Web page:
In Will Graves book, “Wolves in Russia: Anxiety Through the Ages,” his travels and research to Russia provided clear documentation of the hundreds of thousands of attacks on man and property throughout Russian history.

Chapter 6 of Grave’s book reveals what seems an unending documentation of wolf attacks on humans. It becomes clear as you read the accounts that the number of attacks on humans is directly proportional to the wolf population. There are, of course, other environmental circumstances that influence this event. None of these circumstances should be ignored or denied.

Chapter 3 of “The Real Wolf,” co-author Ted B. Lyon writes:

“Save the Wolf” dogma indicates that wolves are not dangerous to humans, despite centuries of historical evidence to the contrary. This willingness to ignore historical records accompanies a propensity to rewrite the wolf’s history and habits, leaving people unprepared.

Centuries of historical evidence clearly and specifically recounts fatal wolf attacks. Wolves hunt in packs, thereby making them very dangerous to the relatively defenseless human. Unless wolves are routinely hunted, trapped, or shot at, they do not recognize or fear humans as the dominant species and instead view them as potential prey. Wolves are dangerous predators and should be viewed as such.

Once again, we are told not to ignore or deny historical evidence. Even if wolf attacks on humans are a “rare” event (this is a value-based adjective), educating oneself to the facts of wolf habits and those environmental circumstances that drive a wolf to want to attack and kill man, might, one day, save a life and that of a wolf.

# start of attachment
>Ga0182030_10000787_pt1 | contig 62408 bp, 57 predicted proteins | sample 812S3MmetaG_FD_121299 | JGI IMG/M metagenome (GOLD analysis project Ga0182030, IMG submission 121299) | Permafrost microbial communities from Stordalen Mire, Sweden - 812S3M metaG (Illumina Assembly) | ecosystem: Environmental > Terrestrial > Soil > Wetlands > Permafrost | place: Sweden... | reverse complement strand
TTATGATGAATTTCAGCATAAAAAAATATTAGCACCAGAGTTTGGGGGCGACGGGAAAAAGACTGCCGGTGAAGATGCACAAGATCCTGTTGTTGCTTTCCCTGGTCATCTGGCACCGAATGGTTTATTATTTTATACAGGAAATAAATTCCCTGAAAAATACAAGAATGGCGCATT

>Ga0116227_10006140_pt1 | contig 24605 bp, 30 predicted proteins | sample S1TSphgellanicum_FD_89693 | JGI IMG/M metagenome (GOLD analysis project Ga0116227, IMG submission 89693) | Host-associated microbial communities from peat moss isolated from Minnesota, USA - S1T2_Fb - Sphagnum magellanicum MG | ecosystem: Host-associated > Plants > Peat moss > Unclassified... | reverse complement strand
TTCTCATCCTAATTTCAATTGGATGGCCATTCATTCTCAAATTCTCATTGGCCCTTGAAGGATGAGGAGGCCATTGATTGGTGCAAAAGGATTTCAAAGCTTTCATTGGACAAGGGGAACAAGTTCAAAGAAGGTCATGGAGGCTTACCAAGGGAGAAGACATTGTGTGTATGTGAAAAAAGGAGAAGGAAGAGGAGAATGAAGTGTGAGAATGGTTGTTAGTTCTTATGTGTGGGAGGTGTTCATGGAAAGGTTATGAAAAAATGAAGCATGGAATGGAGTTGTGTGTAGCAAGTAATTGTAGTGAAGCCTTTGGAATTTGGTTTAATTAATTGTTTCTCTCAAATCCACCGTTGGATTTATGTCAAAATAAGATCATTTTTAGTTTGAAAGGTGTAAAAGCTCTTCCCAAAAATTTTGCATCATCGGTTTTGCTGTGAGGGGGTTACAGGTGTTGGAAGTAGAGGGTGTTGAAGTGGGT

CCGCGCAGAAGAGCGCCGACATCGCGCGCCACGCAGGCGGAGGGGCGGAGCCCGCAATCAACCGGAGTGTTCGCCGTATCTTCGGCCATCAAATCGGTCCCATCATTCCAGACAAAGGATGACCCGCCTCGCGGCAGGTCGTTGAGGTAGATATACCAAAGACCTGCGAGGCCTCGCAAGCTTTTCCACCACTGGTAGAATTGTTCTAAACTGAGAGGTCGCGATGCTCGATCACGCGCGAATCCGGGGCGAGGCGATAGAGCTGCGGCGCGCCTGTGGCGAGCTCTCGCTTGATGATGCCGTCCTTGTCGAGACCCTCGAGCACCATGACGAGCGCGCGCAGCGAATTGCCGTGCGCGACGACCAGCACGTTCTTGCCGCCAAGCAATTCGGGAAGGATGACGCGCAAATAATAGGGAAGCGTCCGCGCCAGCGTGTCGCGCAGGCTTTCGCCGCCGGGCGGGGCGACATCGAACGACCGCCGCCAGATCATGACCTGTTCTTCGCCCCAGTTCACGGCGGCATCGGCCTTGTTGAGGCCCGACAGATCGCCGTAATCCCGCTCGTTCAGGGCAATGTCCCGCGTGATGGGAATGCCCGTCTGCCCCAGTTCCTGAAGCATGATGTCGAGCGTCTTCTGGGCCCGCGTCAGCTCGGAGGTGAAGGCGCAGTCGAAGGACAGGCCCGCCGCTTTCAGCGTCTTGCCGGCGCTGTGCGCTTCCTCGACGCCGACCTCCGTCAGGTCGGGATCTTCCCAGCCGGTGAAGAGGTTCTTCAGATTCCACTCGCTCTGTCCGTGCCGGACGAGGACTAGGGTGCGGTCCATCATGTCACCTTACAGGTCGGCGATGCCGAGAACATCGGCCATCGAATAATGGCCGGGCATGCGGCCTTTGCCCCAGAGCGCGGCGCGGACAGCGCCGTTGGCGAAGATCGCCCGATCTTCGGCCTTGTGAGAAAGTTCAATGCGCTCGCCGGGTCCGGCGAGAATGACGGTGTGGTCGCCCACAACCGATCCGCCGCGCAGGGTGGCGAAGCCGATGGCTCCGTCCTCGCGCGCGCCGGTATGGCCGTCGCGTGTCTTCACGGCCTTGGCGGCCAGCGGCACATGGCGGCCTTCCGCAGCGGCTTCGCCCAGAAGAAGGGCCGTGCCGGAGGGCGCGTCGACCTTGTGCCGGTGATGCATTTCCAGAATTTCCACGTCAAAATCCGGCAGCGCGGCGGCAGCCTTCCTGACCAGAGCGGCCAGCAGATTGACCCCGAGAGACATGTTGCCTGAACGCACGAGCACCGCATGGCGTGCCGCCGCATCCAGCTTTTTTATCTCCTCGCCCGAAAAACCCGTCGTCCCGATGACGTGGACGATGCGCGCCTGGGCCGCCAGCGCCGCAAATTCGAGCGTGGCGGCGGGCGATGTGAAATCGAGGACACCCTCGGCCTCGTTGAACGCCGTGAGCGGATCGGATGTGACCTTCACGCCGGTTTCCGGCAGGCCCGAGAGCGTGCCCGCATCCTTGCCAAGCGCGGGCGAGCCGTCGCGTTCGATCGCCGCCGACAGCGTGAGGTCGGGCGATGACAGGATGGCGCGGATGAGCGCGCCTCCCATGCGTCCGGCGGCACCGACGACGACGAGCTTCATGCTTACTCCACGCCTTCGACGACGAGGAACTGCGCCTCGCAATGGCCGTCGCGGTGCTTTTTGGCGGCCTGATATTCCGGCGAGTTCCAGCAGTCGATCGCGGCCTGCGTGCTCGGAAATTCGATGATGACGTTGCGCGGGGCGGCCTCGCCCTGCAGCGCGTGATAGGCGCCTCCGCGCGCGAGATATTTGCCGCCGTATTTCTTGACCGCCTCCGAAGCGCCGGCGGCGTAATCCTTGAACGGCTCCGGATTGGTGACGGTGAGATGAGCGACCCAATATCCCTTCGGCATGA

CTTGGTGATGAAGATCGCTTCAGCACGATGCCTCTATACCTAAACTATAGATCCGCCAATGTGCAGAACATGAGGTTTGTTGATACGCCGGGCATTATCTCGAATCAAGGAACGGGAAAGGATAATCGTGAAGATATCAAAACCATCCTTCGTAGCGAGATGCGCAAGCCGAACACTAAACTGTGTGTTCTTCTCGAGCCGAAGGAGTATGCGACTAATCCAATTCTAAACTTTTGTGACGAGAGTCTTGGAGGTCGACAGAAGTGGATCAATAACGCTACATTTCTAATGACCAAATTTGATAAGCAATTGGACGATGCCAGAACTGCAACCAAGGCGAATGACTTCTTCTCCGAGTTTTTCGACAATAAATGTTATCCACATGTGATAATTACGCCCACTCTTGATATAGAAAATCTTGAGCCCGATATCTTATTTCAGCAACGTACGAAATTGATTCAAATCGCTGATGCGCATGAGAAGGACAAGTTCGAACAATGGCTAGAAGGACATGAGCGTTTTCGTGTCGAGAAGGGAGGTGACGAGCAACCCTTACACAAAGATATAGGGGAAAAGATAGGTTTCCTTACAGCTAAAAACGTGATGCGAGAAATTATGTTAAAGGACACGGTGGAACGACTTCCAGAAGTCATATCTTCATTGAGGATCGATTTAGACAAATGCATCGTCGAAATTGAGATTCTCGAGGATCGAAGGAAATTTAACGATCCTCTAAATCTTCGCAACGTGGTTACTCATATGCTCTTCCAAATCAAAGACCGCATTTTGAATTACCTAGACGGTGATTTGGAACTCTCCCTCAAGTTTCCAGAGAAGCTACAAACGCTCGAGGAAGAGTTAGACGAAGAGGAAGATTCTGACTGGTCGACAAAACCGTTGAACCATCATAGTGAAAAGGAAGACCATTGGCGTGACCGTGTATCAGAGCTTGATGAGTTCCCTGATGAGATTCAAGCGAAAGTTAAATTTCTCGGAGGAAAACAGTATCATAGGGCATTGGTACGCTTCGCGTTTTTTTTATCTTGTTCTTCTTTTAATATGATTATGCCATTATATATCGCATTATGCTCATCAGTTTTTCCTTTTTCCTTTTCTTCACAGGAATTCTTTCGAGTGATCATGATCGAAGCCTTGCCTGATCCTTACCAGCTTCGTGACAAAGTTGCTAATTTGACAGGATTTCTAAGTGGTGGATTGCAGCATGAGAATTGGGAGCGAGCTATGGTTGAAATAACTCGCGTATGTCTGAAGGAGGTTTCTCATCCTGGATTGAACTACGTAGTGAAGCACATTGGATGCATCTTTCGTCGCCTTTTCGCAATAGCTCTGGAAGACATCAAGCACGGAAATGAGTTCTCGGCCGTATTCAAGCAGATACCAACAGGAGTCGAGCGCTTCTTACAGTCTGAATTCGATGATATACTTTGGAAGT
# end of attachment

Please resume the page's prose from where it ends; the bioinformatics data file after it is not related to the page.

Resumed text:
In my own book, “Wolf: What’s to Misunderstand?,” beginning around page 18, I spend several pages dealing with wolf history, including world wide events of wolf attacks on humans. These attacks were a regular event and people had to learn how to deal with it or die. Often wolf advocates ridicule any occasion that might involve human fear of wild wolves. It is quite unfortunate because it sets an improper stage of learning how to deal with these animals. It’s easy to sit back and snicker, when you have never had to deal with an attacking wolf. Why is history so much denied?”

Throughout the First Chapter of, Wolf: What’s to Misunderstand?, I shared parts of documents from written accounts of wolves and human encounters from many parts of the world. These accounts are fascinating and full of information all of us can learn from. But will we?

The other day, I received a document that comes from Page 130 of Kaj Granlund’s book, “Vargens Europa.” This book (no English translated version available yet) documents the wolf and its history – how wolves for thousands of years have terrorized the world’s rural populations.

Please find a pdf of Page 130 here.

This document shows nearly 180 confirmed human deaths, caused by wolves, in Finland from 1710 – 1881. What is also remarkable in this document is how it shows that once wolves attack and kill one person, it is followed by more attacks. The author told me, “It is obvious from the table that when a wolf (pack) discovers humans as potential prey, it turns focus on humans instead of traditional pray.”

It is also important to point out some of the “environmental circumstances” surrounding this table. From the “Abstract” above, we are told that within each region where wolves exist, circumstances drive the habits of wolves. Readers of this website should, by now, have a pretty good understanding about how to recognize many of those circumstances by reading Dr. Valerius Geist’s, “When Do Wolves Become Dangerous to Humans?